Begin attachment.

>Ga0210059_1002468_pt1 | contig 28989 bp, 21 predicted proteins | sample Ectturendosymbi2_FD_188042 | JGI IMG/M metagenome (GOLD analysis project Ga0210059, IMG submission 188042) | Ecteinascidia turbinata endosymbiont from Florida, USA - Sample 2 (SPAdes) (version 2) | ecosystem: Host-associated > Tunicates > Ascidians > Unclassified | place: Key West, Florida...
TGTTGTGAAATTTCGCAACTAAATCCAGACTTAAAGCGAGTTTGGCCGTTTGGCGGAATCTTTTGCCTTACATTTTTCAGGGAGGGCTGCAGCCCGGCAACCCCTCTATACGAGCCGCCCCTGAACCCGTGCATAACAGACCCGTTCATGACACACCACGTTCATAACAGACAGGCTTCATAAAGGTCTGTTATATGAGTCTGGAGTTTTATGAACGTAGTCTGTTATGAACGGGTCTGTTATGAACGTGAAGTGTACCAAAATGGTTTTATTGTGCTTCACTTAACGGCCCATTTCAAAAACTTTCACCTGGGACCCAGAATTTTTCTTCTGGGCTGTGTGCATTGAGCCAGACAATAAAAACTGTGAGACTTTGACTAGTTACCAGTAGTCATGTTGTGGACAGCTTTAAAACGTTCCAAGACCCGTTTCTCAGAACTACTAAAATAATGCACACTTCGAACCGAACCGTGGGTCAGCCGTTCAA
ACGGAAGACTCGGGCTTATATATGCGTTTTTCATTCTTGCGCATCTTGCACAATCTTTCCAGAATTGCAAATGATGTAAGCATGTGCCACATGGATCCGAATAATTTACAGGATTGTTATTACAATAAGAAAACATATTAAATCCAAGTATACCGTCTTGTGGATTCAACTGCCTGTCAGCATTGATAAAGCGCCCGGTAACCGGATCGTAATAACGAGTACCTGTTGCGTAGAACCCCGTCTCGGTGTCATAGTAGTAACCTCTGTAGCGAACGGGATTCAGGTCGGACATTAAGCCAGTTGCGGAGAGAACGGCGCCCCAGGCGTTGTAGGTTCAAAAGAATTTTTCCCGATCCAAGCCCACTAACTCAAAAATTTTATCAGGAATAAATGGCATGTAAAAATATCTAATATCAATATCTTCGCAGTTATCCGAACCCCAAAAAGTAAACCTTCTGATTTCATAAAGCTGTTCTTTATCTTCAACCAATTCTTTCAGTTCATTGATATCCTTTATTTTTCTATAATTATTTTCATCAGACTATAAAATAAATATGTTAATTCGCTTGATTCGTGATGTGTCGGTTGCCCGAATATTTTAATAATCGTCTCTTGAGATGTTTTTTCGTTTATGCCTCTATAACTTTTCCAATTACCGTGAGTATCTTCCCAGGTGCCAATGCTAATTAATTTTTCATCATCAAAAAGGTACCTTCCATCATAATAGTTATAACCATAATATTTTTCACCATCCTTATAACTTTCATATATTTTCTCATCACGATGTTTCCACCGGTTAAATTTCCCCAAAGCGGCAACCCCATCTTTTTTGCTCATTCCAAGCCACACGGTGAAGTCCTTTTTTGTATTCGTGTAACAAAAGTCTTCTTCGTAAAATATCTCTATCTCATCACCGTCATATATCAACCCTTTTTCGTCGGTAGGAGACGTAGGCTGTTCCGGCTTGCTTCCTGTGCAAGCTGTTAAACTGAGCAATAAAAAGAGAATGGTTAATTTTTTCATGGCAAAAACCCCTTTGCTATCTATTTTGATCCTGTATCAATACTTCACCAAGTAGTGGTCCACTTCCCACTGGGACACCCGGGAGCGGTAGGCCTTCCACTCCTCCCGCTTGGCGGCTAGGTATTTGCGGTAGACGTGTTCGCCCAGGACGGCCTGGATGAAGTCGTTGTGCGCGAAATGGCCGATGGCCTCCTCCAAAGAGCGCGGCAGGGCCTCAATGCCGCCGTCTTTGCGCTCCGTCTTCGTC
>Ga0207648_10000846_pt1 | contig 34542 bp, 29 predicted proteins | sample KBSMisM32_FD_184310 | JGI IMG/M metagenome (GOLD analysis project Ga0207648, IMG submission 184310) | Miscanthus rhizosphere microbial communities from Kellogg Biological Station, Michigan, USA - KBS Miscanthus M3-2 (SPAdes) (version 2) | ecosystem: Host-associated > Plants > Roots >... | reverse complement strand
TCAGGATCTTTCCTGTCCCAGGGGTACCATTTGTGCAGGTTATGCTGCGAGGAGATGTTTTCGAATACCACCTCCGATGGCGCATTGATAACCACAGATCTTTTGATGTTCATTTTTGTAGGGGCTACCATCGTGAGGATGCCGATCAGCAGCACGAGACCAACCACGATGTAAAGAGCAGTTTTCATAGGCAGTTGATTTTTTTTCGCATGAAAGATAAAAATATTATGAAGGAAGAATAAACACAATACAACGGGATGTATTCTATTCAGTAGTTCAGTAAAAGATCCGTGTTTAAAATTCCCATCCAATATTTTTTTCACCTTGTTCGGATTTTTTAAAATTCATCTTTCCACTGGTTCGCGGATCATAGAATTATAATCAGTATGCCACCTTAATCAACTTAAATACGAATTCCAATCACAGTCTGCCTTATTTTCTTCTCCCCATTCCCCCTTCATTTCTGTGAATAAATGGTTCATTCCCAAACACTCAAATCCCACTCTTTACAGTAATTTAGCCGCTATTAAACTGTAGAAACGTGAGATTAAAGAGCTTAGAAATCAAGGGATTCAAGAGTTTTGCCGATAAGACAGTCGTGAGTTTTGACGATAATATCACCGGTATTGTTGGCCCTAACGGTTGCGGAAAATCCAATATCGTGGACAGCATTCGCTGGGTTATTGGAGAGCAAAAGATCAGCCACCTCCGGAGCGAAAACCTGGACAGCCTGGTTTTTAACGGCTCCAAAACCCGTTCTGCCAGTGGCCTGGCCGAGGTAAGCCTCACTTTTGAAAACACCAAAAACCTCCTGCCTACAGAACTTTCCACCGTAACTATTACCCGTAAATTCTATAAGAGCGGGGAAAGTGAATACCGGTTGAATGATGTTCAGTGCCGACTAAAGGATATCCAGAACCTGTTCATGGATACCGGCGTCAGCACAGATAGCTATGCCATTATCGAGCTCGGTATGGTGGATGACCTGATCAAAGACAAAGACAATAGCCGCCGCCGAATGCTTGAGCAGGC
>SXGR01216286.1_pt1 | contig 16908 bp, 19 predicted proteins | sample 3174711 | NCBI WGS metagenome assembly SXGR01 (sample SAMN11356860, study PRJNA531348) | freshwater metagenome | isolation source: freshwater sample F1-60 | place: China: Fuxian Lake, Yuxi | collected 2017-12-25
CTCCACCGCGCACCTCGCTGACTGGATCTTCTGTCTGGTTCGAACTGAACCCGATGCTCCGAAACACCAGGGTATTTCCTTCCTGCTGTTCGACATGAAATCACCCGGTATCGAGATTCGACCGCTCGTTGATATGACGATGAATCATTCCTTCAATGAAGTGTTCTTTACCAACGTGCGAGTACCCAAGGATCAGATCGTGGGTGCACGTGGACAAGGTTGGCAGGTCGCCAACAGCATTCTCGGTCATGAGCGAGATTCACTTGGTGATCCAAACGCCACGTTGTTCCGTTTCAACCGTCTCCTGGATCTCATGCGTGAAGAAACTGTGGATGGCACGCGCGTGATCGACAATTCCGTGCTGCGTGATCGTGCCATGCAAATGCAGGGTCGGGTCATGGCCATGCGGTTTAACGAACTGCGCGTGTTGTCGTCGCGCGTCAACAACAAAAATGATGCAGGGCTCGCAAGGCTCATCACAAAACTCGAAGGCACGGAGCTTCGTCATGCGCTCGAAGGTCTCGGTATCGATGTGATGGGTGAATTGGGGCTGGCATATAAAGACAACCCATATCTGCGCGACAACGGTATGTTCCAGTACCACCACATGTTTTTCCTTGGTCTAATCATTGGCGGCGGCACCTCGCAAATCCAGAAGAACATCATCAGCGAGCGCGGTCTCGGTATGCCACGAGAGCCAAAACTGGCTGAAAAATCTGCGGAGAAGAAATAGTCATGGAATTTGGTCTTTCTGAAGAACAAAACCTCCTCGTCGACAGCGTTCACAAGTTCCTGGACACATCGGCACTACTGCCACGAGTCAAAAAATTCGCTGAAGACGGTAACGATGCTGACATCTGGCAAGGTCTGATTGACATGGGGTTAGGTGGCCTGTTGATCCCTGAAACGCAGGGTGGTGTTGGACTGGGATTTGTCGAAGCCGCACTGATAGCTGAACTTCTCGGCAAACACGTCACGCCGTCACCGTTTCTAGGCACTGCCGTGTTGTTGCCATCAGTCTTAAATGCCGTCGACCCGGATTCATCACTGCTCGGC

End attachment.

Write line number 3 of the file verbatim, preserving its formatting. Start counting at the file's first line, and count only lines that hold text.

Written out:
ACGGAAGACTCGGGCTTATATATGCGTTTTTCATTCTTGCGCATCTTGCACAATCTTTCCAGAATTGCAAATGATGTAAGCATGTGCCACATGGATCCGAATAATTTACAGGATTGTTATTACAATAAGAAAACATATTAAATCCAAGTATACCGTCTTGTGGATTCAACTGCCTGTCAGCATTGATAAAGCGCCCGGTAACCGGATCGTAATAACGAGTACCTGTTGCGTAGAACCCCGTCTCGGTGTCATAGTAGTAACCTCTGTAGCGAACGGGATTCAGGTCGGACATTAAGCCAGTTGCGGAGAGAACGGCGCCCCAGGCGTTGTAGGTTCAAAAGAATTTTTCCCGATCCAAGCCCACTAACTCAAAAATTTTATCAGGAATAAATGGCATGTAAAAATATCTAATATCAATATCTTCGCAGTTATCCGAACCCCAAAAAGTAAACCTTCTGATTTCATAAAGCTGTTCTTTATCTTCAACCAATTCTTTCAGTTCATTGATATCCTTTATTTTTCTATAATTATTTTCATCAGACTATAAAATAAATATGTTAATTCGCTTGATTCGTGATGTGTCGGTTGCCCGAATATTTTAATAATCGTCTCTTGAGATGTTTTTTCGTTTATGCCTCTATAACTTTTCCAATTACCGTGAGTATCTTCCCAGGTGCCAATGCTAATTAATTTTTCATCATCAAAAAGGTACCTTCCATCATAATAGTTATAACCATAATATTTTTCACCATCCTTATAACTTTCATATATTTTCTCATCACGATGTTTCCACCGGTTAAATTTCCCCAAAGCGGCAACCCCATCTTTTTTGCTCATTCCAAGCCACACGGTGAAGTCCTTTTTTGTATTCGTGTAACAAAAGTCTTCTTCGTAAAATATCTCTATCTCATCACCGTCATATATCAACCCTTTTTCGTCGGTAGGAGACGTAGGCTGTTCCGGCTTGCTTCCTGTGCAAGCTGTTAAACTGAGCAATAAAAAGAGAATGGTTAATTTTTTCATGGCAAAAACCCCTTTGCTATCTATTTTGATCCTGTATCAATACTTCACCAAGTAGTGGTCCACTTCCCACTGGGACACCCGGGAGCGGTAGGCCTTCCACTCCTCCCGCTTGGCGGCTAGGTATTTGCGGTAGACGTGTTCGCCCAGGACGGCCTGGATGAAGTCGTTGTGCGCGAAATGGCCGATGGCCTCCTCCAAAGAGCGCGGCAGGGCCTCAATGCCGCCGTCTTTGCGCTCCGTCTTCGTC